You will need:

  1. natural peanut butter
  2. suet (or lard)
  3. cornmeal
  4. pinecone
  5. wild birdseed
  6. cotton thread

Directions:

  1. Mix equal parts peanut butter (use the natural kind with only peanuts listed in the ingredients) and suet (or lard)
  2. Stir in enough cornmeal to make a thick paste
  3. Press this mixture into the pinecone
  4. Roll the pinecone in the wild birdseed mix
  5. String or tie cotton thread to the pinecone and hang from a tree in your yard

2. Start an art project. For example:

  1. Collect and press fall leaves between wax paper, or do leaf rubbings (place a piece of paper over the leaf and lightly rub over it with a pencil or crayon)
  2. Collect rocks and paint them to look like animals
  3. Create a “stained glass” window with fall leaves. After picking your colourful leaves outside, press them to the sticky side of some transparent contact paper, and place on your window

3. Read a non-fiction book about birds. Try About Birds: A Guide for Children by Cathryn Sill, and see if you can find any of the birds outside.

Pair it with fiction books about birds or animals, like the Little Owl’s series by Divya Srinivasan, or any of the Pigeon series by Mo Willems. Extend your books even further by drawing and colouring your favourite birds together.

little-owls-nightpigeon-book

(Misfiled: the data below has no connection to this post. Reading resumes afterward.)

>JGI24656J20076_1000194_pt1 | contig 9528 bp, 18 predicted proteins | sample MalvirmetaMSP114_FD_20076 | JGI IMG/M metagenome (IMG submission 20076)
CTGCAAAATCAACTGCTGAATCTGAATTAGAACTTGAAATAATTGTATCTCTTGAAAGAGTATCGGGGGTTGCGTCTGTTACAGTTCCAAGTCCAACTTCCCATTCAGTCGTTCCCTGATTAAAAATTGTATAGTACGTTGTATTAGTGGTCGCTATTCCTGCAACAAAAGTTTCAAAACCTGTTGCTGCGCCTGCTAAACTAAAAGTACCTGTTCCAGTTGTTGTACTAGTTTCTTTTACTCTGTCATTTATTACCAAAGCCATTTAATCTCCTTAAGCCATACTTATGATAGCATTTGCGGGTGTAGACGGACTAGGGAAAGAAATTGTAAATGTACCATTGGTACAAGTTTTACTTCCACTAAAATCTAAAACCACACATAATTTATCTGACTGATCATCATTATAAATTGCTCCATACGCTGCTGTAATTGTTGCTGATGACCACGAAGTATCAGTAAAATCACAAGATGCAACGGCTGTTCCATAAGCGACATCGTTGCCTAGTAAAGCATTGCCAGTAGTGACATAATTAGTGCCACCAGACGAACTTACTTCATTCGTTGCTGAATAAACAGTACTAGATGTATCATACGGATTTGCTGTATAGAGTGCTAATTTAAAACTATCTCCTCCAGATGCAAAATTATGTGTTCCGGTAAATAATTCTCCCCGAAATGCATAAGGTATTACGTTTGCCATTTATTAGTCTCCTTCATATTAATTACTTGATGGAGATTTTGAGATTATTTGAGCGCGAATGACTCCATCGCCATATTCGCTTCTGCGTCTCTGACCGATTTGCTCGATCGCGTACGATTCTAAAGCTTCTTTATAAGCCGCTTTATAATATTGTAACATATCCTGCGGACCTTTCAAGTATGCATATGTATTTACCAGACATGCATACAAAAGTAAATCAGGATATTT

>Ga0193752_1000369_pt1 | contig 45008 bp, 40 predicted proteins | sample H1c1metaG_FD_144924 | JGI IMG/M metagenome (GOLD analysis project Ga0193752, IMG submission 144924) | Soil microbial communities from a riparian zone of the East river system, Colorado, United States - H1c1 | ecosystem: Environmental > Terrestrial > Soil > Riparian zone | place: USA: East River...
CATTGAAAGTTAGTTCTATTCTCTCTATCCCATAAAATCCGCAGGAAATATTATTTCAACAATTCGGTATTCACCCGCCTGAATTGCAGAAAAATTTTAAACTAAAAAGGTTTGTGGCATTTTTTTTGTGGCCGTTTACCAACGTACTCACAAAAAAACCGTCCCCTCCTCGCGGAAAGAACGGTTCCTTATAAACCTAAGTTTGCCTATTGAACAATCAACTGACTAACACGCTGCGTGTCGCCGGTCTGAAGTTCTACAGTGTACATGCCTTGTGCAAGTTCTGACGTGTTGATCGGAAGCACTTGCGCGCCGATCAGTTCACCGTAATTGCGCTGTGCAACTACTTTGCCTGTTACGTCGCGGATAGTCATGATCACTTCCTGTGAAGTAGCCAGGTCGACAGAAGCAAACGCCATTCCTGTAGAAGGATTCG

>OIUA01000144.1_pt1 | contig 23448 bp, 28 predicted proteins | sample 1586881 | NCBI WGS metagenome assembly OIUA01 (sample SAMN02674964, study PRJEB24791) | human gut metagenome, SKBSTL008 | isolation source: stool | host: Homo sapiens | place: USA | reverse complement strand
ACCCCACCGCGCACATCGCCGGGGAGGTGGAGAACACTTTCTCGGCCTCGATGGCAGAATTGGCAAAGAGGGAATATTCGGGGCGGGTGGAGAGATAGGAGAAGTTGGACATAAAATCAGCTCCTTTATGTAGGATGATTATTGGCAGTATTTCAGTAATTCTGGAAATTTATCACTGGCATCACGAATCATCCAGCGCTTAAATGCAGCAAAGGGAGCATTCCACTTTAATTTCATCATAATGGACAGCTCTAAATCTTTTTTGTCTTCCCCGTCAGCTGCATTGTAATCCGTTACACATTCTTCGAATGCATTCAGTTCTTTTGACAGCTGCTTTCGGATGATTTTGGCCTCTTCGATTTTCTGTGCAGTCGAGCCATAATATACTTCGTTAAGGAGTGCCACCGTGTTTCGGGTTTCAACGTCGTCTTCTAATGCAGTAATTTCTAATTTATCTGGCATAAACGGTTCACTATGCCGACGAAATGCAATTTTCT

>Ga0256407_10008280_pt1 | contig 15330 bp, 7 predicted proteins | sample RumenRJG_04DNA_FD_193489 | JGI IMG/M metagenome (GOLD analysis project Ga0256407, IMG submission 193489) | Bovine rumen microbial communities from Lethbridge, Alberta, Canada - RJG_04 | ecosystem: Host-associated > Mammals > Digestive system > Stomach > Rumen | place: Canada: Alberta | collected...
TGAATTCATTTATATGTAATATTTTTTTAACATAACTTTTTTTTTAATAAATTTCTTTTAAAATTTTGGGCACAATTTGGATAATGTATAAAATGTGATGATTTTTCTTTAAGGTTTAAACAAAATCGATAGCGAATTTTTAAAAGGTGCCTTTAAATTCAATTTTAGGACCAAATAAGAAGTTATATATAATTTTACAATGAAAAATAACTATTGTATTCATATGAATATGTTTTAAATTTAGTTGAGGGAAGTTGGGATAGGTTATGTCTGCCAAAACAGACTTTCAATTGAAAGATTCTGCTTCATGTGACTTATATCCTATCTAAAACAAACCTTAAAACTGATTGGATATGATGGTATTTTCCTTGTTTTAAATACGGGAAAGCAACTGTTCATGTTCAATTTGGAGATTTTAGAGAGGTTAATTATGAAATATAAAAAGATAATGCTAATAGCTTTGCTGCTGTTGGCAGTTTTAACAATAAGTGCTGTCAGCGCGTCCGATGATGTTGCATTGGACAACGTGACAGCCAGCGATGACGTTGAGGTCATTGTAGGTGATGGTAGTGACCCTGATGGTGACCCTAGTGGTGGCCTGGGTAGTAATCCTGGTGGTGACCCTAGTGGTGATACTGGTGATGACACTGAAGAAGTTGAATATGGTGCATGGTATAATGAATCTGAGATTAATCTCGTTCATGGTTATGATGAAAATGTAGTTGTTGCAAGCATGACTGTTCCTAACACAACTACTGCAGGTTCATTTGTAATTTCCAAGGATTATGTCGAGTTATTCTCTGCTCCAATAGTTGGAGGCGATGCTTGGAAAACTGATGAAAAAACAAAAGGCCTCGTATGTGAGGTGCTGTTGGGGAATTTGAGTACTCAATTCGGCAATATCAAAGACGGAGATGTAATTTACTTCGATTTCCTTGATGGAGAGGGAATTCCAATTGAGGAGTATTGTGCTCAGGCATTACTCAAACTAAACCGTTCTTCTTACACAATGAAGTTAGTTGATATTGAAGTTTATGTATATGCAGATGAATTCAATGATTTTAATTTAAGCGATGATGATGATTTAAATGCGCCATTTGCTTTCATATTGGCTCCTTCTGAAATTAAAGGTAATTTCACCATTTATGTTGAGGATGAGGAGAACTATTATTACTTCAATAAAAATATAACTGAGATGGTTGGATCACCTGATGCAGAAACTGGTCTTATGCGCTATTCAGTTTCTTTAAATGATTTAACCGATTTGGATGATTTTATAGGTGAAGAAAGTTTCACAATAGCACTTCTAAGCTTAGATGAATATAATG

4. Learn a rhyme together that involves nature. Here’s one to start you off:

September Leaves

Leaves are floating softly down;
Some are red and some are brown.
The wind goes whooshing through the air;
When you look back there’s no leaves there.

 

Mother Nature provides for a rich learning experience, so get out there and seize the season—make those mud pies, and jump in those puddles!  

Frozen Fruits

Making a healthy snack together is fun! You can count pieces of fruit, time how long it takes to freeze, look at the shapes, and more!

LET’S GO!

What you need:

  • 2 cups green seedless grapes
  • 2 cups purple seedless grapes
  • 2 bananas

What to do:

  1. Wash the grapes and cut them lengthwise.
  2. Cut the bananas into slices about 2cm thick.
  3. Put all the fruit on a baking tray and place it in the freezer for at least an hour until it is frozen.

DO IT TOGETHER!

Let your child help you wash the grapes, cut the fruit (using a child-safe knife) and lay the pieces on a baking tray.

Talk about the measurement, and count how many grapes fit into two cups. Count how many pieces of banana you cut. Enjoy a fresh frozen dessert or snack together when it’s ready!

WHY?

Recipes give an opportunity to use reading and numeracy (numbers) in a different way. Talking about measurements, counting, and making something together helps build vocabulary and skills in a way that your child feels very involved with.

The end result, no matter what you’ve made, helps make them want to do it again!

To get over 125 of the best activities to do with your children to boost and build key literacy skills from birth to 5 years, download the Centre for Family Literacy’s FREE Flit app (Families Learning and Interacting Together).